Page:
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The Myth That Is Recycling

To delay its eventual rendezvous with its non-recyclable counterparts at the local landfill, recycling plastic seems like an innocuous way to get rid of all the plastic waste we produce. Well, I hate to break it to you, but recycling is barely what it is made out to be.

It is not lost on anyone that plastic does not just go away. Plastic items outlast their users, take hundreds of years to decompose, and typically end up in landfills and oceans. You are essentially investing in a process that helps you feel better about yourself. Nothing more, nothing less. Let me tell you why.

The idea of recycling is misleading by design. Recycling plastic is tricky, and most plastic items are better off as garbage.

Globally, only 15% of the eight billion tonnes of plastic in circulation is considered for recycling. The World Economic Forum has estimated that up to 30% of all the recyclable plastic escapes the collection system. In other words, reams of recyclable plastic items are not given a new lease of life. The illusion that the plastic we toss in the bin can be recycled and reused is just that: an illusion.

In theory, plastic can be recycled. The problem with recycling plastic, however, is that it does not truly happen. In reality, a mere 9% of recyclable plastic is recycled, and the better part of this recycled plastic is of inferior quality. The technique used for recycling plastic involves, for the time being, downcycling. Relying solely on downcycling is a bad idea for it fails to discourage the production of virgin plastic. Again, it is not easy. Recycling plastic, in particular, is a ridiculously expensive process. In fact, the process of recycling plastic happens to be a lot more expensive than that of manufacturing plastic.

Until recently, the West exported the bulk of its plastic waste to China to be recycled. Out of sight, out of mind. While the developed countries kept collecting whatever came off as recyclable and shipping it to the other side of the world, China submissively choked on the plastic waste that had been sent its way. Suddenly, in 2018, China, in an effort to address its environmental problems and improve its public image, banned plastic imports. In other words, China’s refusal to put up with the poor recycling habits of the developed world served as a cutting reminder that waste management is a bigger problem than most of us are willing to admit.

Over the past few years, a number of multinational corporations have set ambitious targets to regulate the production of plastic packaging. McDonald’s, Unilever, and Coca-Cola, among other giants, have promised that their packaging will be a hundred percent renewable, compostable, and recyclable by 2030. What is rarely mentioned is that over the next decade, the production of plastic packaging will grow by 40% under the auspices of these companies, and they stand to benefit from this development because plastic packaging is the cheapest way forward.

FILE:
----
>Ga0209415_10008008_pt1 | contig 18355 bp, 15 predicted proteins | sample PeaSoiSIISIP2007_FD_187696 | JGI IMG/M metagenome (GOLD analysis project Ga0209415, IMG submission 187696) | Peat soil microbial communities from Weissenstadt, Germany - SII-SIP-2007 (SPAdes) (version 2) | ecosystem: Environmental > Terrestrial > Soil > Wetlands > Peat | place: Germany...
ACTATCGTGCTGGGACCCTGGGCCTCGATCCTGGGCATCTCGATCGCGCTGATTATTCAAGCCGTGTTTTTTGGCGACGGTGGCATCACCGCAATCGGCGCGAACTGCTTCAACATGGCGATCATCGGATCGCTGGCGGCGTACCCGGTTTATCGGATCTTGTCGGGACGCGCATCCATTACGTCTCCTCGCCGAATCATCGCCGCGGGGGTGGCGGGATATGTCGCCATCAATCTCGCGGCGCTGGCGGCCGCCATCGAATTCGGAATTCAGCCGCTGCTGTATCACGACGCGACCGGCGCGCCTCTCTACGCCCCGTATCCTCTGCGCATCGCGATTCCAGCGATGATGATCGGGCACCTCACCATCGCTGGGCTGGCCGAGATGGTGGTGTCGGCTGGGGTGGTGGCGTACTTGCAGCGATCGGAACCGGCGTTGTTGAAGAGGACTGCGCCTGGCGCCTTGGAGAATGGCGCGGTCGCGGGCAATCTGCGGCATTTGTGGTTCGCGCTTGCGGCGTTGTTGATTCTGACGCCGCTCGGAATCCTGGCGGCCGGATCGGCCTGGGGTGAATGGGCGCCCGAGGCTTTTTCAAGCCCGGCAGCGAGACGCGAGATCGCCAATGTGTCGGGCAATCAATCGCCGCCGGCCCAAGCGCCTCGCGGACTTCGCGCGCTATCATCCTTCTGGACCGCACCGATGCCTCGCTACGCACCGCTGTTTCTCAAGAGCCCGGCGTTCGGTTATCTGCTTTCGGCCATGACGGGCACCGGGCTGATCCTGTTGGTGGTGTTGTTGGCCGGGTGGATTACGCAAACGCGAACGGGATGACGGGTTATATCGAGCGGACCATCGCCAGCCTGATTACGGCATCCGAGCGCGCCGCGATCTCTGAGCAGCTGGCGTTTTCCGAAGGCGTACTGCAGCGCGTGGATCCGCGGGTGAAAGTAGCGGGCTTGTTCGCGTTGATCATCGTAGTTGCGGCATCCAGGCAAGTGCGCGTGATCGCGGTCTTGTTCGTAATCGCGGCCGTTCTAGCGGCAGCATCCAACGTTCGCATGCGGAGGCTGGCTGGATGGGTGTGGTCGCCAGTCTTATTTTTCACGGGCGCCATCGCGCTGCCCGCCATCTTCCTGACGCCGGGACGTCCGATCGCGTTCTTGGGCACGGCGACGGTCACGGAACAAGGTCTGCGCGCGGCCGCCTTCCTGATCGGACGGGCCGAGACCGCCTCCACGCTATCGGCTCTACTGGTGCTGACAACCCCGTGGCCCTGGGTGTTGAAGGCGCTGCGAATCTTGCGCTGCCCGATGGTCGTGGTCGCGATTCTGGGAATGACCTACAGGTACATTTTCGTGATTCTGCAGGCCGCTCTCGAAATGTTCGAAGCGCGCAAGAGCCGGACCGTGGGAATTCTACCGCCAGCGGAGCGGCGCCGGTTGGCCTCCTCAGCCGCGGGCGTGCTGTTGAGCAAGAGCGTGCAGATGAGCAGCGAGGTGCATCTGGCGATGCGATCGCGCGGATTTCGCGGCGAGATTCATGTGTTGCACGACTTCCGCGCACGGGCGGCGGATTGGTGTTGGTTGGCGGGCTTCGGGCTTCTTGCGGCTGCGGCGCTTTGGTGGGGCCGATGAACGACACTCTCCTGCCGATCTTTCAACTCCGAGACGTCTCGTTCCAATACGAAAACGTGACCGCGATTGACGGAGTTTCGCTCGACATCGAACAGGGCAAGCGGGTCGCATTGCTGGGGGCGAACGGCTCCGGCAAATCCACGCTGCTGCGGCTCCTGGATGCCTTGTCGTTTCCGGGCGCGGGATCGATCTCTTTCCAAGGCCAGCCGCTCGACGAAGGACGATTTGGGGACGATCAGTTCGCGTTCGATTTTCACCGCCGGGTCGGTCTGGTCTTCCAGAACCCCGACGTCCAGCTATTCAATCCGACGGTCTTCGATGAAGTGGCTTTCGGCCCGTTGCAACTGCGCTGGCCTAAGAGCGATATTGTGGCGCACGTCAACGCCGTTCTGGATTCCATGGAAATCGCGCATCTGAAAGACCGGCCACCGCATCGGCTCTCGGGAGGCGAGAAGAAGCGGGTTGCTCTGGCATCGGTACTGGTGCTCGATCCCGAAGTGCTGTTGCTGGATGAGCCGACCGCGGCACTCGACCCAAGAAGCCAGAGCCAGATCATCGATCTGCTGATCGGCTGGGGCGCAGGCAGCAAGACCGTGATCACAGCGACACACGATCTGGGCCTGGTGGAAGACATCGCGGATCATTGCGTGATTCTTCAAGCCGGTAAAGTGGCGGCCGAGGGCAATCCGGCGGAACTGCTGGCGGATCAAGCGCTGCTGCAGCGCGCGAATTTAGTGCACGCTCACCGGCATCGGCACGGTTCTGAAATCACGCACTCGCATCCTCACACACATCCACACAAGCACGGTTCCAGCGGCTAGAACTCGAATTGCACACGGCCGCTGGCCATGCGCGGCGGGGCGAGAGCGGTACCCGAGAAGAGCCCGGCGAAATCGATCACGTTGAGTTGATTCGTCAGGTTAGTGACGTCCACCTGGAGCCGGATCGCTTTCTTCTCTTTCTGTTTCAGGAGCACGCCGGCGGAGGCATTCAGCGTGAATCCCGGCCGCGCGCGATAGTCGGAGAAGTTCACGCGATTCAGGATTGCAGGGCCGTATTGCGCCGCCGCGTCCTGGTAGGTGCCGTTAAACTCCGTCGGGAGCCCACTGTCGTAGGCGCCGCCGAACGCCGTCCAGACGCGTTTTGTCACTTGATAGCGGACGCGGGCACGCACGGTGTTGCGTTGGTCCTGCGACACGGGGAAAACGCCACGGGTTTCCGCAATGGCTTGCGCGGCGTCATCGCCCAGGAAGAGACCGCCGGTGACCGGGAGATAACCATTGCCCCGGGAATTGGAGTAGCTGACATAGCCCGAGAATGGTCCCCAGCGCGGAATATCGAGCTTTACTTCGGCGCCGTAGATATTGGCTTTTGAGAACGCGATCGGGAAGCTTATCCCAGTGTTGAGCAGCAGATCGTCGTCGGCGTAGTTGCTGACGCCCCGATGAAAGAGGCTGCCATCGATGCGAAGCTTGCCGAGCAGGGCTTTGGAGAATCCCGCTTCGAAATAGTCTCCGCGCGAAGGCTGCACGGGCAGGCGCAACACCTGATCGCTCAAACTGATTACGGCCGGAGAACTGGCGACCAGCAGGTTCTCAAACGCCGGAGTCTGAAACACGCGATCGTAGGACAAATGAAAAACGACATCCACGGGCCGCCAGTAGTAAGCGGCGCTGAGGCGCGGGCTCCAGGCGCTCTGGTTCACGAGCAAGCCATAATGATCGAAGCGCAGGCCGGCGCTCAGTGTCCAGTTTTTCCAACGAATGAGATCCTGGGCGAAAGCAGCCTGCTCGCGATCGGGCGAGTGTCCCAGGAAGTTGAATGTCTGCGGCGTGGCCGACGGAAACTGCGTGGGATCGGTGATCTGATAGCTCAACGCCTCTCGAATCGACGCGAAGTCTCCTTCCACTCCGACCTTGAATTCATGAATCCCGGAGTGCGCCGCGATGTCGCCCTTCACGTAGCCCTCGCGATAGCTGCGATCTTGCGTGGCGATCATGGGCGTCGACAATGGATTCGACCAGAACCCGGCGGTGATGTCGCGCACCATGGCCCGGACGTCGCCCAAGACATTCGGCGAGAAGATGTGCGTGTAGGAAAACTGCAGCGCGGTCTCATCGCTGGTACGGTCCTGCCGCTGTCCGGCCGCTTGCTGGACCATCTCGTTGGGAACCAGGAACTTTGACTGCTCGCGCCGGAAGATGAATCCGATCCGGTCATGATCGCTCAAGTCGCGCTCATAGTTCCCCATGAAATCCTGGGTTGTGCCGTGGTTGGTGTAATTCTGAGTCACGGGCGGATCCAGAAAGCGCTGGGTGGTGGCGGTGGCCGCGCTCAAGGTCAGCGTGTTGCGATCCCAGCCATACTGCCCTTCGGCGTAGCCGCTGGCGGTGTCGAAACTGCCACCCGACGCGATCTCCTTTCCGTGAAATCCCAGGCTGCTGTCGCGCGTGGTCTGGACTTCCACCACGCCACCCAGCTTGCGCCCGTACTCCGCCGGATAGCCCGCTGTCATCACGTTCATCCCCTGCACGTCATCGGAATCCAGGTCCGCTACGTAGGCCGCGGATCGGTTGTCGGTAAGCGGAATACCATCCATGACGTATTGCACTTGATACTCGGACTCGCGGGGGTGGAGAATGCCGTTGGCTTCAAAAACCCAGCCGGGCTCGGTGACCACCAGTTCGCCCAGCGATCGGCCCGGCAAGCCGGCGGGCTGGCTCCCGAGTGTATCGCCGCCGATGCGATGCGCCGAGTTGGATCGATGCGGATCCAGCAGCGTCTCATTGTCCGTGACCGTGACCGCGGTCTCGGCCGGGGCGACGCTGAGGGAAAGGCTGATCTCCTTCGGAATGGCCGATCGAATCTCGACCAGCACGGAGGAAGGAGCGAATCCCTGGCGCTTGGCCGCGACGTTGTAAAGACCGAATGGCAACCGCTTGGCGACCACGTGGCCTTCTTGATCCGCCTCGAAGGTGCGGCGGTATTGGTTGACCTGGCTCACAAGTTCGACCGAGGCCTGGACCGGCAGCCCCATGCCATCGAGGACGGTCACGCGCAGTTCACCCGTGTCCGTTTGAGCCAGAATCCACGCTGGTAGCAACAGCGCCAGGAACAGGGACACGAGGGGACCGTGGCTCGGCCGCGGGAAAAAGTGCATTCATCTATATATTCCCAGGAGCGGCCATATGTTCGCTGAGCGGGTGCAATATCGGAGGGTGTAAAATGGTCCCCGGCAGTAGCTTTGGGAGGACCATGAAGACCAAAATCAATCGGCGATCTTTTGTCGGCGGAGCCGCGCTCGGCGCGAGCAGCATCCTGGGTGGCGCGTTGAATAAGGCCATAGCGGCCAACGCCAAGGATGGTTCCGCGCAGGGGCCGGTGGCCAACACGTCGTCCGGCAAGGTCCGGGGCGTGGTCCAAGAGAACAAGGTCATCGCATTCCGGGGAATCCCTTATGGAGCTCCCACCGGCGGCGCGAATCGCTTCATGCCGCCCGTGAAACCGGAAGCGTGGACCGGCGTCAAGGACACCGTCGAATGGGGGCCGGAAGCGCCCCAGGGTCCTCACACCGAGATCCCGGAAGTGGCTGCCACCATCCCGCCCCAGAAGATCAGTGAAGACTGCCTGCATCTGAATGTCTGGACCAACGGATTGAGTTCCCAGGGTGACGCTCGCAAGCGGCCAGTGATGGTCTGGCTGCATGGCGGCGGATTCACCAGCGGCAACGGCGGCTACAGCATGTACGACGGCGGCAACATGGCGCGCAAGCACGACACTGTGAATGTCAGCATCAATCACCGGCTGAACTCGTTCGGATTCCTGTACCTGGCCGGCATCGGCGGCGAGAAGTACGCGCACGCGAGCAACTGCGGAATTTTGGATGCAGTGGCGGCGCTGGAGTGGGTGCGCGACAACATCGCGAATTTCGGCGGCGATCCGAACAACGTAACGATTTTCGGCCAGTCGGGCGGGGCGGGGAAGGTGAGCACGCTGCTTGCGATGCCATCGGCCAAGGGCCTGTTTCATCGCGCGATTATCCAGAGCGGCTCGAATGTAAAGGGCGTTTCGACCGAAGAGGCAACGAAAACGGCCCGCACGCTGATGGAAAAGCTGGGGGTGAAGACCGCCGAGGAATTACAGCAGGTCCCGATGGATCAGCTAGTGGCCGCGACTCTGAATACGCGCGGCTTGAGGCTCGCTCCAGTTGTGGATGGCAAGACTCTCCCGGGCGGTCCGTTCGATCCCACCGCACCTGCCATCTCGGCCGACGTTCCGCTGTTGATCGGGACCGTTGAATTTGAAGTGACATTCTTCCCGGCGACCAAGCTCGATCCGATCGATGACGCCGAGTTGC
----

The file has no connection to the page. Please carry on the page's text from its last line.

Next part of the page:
Plastic pollution has always been portrayed by industry giants as something that can be dealt with through recycling. In late 2018, thirty of the world's leading corporations joined forces to launch the Alliance to End Plastic Waste (AEPW). Together, the companies pledged to donate billions of dollars to promote better management of plastic waste. Shell, ExxonMobil, and Dow are part of the coalition. However, the aforementioned oil and gas giants are known to have spent tens of billions of dollars to build plastic plants.

Because this version of the story would not appeal to the public, the industry-leading corporations have invested millions of dollars in recycling campaigns and spurred profits by deceiving the public into thinking their waste is not waste. It is not easy to imagine that our actions could harm the planet, which is why we like the idea of recycling. Truth be told, recycling has never been a solution to our waste problem, and this is especially true of plastic. There is no immediate solution to the problem of mass consumption of goods that are made of plastic. The solution lies in changing the way we consume.

For many, the more sustainable methods of consumption are unviable. None of this is to say that one should not recycle. Recycling, like most things, should be taken with a grain of salt. Recycling cannot be treated as a beacon of sustainability. We must be vigilant against the larger forces influencing our decisions, consumption, and the subsequent impact on communities. Recycling is important, but we cannot afford to stop there.

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